<i>Genji</i> Chapter 15: 'Wasteland' (<i>Yomogyū</i> - 蓬生) from the series <i>Japanese and Chinese Comparisons for the Chapters of Genji</i> (<i>Wakan nazorae Genji</i> - 和漢准源氏)

Utagawa Kuniyoshi (歌川国芳) (artist 01/01/1797 – 04/14/1861)

Genji Chapter 15: 'Wasteland' (Yomogyū - 蓬生) from the series Japanese and Chinese Comparisons for the Chapters of Genji (Wakan nazorae Genji - 和漢准源氏)

Print


12/1855
9.5 in x 14.25 in (Overall dimensions) color woodblock print
Signed: Ichiyūsai Kuniyoshi ga
一勇斎国芳画
Publisher: Iseyoshi (Marks U095 seal 25-013)
Carver: Hori Shōji (彫庄治)
Censor's seal: aratame
Date seal: 12/1855
British Museum
Kuniyoshi Project
Victoria and Albert Museum Scene: Momotarō (Little Peachling), a monkey, a badger, a pheasant and captive demon with 'the five precious things' on a stand behind them. [The 'Five Precious Things' (or 'cursed treasures') are items Momotarō stole from the demons of Onigashima.]

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"The boy is called Momotarō (momo means peach, so his name could be roughly translated as “peach boy”). When he grows up, he decides to defeat the demons living in Onigashima (Demon Island) and, on his journey to the island, he brings along his mother’s millet dumplings (kibi dango). Along the way, he meets a monkey, a dog and a pheasant who he gives the dumplings to in return for helping him. Finally, he defeats the demons and returns to his village, celebrated as a hero. His story has long been told to Japanese children as an example of male bravery, courage and strength." <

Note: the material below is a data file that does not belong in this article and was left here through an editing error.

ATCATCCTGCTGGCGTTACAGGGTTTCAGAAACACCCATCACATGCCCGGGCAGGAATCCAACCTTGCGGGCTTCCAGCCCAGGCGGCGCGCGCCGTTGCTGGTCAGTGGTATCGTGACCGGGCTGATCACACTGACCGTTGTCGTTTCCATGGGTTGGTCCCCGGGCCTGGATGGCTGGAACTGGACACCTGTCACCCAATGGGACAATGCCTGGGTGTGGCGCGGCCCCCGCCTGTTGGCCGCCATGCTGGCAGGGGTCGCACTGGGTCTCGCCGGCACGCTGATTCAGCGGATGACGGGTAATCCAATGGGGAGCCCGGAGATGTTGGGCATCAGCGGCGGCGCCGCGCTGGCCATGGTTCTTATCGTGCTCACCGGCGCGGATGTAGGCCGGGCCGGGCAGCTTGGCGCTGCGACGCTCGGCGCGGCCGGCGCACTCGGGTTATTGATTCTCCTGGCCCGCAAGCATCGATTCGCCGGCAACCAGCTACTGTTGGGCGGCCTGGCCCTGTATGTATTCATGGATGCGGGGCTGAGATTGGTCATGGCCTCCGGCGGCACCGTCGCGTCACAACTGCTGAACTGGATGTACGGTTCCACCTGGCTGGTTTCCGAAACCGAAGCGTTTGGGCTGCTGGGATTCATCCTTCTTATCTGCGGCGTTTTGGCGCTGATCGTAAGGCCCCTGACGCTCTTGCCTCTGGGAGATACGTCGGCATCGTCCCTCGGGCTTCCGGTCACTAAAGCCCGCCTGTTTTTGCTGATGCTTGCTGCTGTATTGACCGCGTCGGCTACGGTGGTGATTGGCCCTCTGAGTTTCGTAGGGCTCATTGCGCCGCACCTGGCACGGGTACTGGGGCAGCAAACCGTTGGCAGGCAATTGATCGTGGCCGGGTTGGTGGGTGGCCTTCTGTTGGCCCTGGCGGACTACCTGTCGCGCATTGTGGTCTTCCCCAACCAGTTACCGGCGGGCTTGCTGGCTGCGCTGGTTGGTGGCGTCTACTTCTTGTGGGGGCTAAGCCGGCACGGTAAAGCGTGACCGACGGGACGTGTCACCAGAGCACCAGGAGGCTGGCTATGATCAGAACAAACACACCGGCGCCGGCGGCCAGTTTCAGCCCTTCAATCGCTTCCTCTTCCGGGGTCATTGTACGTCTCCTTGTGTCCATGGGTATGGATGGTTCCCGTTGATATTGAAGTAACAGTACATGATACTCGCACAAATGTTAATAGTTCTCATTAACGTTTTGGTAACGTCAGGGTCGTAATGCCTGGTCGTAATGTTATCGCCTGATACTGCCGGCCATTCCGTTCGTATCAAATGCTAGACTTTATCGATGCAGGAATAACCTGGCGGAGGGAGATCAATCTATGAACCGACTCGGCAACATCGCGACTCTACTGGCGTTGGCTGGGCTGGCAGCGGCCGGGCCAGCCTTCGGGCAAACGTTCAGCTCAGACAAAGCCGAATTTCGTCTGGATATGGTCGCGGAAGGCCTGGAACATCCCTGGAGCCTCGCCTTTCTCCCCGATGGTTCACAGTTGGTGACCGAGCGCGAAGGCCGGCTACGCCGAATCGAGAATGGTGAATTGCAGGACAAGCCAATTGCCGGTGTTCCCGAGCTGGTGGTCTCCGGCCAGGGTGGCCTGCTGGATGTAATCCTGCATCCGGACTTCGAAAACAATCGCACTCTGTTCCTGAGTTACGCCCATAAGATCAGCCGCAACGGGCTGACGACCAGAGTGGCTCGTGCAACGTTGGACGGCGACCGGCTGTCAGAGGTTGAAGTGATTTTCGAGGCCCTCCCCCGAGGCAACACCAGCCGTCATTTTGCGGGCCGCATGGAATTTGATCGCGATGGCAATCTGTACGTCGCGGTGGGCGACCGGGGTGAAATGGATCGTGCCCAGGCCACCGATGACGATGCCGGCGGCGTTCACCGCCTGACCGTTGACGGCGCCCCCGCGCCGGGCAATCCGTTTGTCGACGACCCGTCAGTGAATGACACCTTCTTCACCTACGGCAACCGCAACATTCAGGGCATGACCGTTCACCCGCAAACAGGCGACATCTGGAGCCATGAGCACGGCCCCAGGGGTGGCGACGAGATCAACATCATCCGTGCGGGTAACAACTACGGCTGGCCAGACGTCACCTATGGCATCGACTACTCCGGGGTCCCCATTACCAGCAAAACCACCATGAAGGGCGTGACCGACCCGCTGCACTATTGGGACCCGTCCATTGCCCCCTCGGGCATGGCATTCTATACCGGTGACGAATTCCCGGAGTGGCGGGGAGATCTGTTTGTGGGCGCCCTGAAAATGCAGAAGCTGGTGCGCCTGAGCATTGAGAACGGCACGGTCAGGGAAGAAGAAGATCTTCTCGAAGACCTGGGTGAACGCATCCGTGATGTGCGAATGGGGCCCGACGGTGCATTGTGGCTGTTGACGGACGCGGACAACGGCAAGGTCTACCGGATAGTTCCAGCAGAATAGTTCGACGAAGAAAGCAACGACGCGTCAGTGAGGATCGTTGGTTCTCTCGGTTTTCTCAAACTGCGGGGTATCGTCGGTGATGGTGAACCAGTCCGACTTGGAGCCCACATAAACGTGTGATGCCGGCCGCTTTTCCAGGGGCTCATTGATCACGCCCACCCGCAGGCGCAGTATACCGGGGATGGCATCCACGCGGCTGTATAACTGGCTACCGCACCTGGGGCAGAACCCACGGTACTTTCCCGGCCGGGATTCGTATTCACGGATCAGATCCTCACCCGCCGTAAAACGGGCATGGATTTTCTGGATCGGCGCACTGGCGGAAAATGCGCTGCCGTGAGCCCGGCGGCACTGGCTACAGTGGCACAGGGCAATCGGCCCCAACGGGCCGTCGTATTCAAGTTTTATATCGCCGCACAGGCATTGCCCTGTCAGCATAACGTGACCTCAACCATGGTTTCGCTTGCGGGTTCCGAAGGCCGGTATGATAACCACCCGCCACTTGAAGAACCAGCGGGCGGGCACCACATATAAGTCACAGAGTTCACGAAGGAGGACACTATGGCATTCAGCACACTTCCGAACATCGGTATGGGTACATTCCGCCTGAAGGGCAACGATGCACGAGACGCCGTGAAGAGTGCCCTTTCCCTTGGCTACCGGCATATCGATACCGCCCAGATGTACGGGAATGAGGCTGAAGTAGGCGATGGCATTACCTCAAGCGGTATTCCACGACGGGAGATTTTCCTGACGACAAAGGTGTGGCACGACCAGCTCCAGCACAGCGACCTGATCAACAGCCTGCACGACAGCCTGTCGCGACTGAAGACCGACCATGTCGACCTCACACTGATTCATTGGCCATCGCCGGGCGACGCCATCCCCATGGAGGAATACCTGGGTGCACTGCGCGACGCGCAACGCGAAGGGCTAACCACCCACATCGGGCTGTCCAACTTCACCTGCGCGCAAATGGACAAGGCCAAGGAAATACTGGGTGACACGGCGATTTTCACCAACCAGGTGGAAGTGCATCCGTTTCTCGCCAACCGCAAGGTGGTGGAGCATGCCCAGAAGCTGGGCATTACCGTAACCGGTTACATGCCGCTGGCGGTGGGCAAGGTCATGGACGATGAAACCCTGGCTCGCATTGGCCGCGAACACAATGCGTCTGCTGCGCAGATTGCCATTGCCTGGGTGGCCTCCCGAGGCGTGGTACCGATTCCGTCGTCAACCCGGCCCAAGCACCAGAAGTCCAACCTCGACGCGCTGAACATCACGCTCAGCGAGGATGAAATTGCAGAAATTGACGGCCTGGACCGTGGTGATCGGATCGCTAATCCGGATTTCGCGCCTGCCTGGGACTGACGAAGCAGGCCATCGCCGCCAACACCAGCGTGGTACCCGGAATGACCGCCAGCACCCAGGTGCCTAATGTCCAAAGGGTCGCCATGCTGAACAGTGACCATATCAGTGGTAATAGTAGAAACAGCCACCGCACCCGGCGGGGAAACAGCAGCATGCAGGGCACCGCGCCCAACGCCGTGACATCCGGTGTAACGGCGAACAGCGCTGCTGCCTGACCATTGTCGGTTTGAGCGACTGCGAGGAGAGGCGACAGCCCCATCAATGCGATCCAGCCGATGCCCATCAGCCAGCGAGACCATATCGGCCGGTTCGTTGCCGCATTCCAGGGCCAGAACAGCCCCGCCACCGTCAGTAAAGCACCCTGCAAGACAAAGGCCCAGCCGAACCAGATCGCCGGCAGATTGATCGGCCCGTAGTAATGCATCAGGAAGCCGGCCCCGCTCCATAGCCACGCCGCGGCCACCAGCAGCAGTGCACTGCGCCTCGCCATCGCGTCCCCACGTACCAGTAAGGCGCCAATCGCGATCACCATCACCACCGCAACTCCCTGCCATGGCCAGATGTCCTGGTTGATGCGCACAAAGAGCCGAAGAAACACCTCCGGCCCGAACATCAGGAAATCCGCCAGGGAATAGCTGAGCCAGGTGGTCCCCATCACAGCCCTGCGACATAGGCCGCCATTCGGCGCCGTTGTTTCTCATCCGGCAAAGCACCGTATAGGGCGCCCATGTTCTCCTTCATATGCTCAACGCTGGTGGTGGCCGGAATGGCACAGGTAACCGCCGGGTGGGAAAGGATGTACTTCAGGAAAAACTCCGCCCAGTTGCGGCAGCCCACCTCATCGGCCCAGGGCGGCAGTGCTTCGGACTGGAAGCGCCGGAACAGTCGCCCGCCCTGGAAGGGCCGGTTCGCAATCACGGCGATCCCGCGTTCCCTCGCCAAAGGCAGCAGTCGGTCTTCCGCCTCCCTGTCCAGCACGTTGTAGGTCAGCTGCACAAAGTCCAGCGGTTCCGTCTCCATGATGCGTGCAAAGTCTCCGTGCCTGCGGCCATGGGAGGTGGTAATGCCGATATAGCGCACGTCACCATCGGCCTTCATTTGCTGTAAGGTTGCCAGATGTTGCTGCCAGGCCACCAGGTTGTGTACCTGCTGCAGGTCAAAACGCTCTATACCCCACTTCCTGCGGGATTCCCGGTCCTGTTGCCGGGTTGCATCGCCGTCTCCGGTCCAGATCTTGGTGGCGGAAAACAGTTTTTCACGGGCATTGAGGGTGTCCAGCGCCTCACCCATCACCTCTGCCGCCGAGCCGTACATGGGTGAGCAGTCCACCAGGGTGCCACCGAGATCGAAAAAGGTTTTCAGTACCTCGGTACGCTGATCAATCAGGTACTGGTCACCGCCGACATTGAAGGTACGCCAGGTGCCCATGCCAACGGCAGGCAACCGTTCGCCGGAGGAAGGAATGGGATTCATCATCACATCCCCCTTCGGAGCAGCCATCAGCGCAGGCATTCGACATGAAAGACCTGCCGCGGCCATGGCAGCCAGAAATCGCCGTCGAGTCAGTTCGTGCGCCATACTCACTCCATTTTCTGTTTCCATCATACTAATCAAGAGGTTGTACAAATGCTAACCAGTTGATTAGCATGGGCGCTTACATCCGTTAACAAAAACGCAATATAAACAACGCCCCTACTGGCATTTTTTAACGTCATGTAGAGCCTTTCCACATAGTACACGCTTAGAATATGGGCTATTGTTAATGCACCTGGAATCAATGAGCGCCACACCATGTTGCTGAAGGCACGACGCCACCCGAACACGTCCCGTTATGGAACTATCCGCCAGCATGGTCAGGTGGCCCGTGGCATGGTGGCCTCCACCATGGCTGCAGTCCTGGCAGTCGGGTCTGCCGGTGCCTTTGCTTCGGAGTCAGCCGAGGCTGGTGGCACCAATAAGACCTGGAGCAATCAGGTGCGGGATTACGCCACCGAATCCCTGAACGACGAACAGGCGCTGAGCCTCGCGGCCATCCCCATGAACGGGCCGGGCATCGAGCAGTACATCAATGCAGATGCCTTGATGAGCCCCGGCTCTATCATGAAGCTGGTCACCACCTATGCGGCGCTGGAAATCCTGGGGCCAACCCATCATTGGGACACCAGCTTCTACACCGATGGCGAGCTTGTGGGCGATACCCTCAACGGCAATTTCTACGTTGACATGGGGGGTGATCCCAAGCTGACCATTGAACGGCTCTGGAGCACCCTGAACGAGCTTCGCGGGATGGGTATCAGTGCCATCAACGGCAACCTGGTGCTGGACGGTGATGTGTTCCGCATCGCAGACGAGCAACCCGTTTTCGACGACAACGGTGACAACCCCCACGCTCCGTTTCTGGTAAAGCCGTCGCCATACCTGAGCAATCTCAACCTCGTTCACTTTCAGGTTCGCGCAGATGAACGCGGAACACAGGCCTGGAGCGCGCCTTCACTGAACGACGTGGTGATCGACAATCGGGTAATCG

>Quoted from: "From Grammar Mistakes to Creative Errors: Using Gianni Rodari’s The Grammar of Fantasy to Teach Creative Writing to Japanese Learners of Italian as a Foreign Language" by Luciana Cardi.

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The Tale of Genji (Genji monogatari) is the greatest novel in classical Japanese literature, and arguably, the world’s first novel. It was written in the first decade of the eleventh century by a 'Lady Murasaki', and relates the womanizing exploits of Prince Genji. Each of the fifty-four chapters of the novel is named and is associated with a crest called a Genji-mon. In this series, Kuniyoshi paired scenes from history, fiction, and legend with related chapters from the novel.

Robert Schaap in his Heroes & Ghosts: Japanese Prints by Kuniyoshi 1797-1861 gives the carver of this print as Hori Takichi (彫庄治). The British Museum gives the same characters as Hori Shōji.
Genji related prints (Genji-e - 源氏絵) (genre)
Iseyoshi (伊勢芳) (publisher)